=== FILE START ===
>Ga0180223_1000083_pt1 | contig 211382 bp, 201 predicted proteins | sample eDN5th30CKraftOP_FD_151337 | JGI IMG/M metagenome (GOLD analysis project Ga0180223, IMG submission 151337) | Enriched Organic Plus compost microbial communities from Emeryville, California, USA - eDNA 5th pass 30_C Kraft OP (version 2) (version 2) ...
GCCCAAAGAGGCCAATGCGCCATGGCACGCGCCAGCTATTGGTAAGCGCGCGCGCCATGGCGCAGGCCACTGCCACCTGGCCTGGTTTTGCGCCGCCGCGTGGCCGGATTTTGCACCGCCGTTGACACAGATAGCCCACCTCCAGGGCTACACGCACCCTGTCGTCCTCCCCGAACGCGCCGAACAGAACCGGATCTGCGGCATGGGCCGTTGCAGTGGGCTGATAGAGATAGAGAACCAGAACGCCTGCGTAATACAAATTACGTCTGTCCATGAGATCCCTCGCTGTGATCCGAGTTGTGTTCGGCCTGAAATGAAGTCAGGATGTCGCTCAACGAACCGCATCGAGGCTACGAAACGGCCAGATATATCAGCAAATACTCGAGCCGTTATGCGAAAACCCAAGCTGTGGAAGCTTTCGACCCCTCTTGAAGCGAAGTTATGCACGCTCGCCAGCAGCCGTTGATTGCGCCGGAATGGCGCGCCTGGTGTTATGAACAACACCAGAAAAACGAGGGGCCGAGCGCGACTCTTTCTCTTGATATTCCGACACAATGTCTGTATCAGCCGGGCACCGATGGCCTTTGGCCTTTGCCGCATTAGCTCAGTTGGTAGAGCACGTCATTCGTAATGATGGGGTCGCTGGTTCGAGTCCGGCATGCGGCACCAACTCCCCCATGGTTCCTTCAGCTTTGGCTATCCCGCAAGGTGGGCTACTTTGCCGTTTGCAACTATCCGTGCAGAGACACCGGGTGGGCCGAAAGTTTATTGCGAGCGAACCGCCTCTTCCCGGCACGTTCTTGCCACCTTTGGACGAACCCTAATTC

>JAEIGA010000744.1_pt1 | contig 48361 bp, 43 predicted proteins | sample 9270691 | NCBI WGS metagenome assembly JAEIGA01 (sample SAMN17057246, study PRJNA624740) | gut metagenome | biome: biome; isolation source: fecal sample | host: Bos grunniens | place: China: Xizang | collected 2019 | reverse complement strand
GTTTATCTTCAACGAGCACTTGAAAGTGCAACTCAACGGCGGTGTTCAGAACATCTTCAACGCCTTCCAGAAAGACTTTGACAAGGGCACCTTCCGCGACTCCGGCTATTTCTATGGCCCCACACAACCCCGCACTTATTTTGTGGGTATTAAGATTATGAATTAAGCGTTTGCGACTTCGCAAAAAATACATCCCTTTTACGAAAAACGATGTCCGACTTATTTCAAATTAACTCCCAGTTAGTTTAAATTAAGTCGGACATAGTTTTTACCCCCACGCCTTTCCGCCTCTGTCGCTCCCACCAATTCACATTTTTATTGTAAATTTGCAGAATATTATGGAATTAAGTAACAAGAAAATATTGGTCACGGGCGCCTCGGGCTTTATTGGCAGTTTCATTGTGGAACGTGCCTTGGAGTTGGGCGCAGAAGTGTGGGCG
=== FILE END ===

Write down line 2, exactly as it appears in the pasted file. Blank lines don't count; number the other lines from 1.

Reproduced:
GCCCAAAGAGGCCAATGCGCCATGGCACGCGCCAGCTATTGGTAAGCGCGCGCGCCATGGCGCAGGCCACTGCCACCTGGCCTGGTTTTGCGCCGCCGCGTGGCCGGATTTTGCACCGCCGTTGACACAGATAGCCCACCTCCAGGGCTACACGCACCCTGTCGTCCTCCCCGAACGCGCCGAACAGAACCGGATCTGCGGCATGGGCCGTTGCAGTGGGCTGATAGAGATAGAGAACCAGAACGCCTGCGTAATACAAATTACGTCTGTCCATGAGATCCCTCGCTGTGATCCGAGTTGTGTTCGGCCTGAAATGAAGTCAGGATGTCGCTCAACGAACCGCATCGAGGCTACGAAACGGCCAGATATATCAGCAAATACTCGAGCCGTTATGCGAAAACCCAAGCTGTGGAAGCTTTCGACCCCTCTTGAAGCGAAGTTATGCACGCTCGCCAGCAGCCGTTGATTGCGCCGGAATGGCGCGCCTGGTGTTATGAACAACACCAGAAAAACGAGGGGCCGAGCGCGACTCTTTCTCTTGATATTCCGACACAATGTCTGTATCAGCCGGGCACCGATGGCCTTTGGCCTTTGCCGCATTAGCTCAGTTGGTAGAGCACGTCATTCGTAATGATGGGGTCGCTGGTTCGAGTCCGGCATGCGGCACCAACTCCCCCATGGTTCCTTCAGCTTTGGCTATCCCGCAAGGTGGGCTACTTTGCCGTTTGCAACTATCCGTGCAGAGACACCGGGTGGGCCGAAAGTTTATTGCGAGCGAACCGCCTCTTCCCGGCACGTTCTTGCCACCTTTGGACGAACCCTAATTC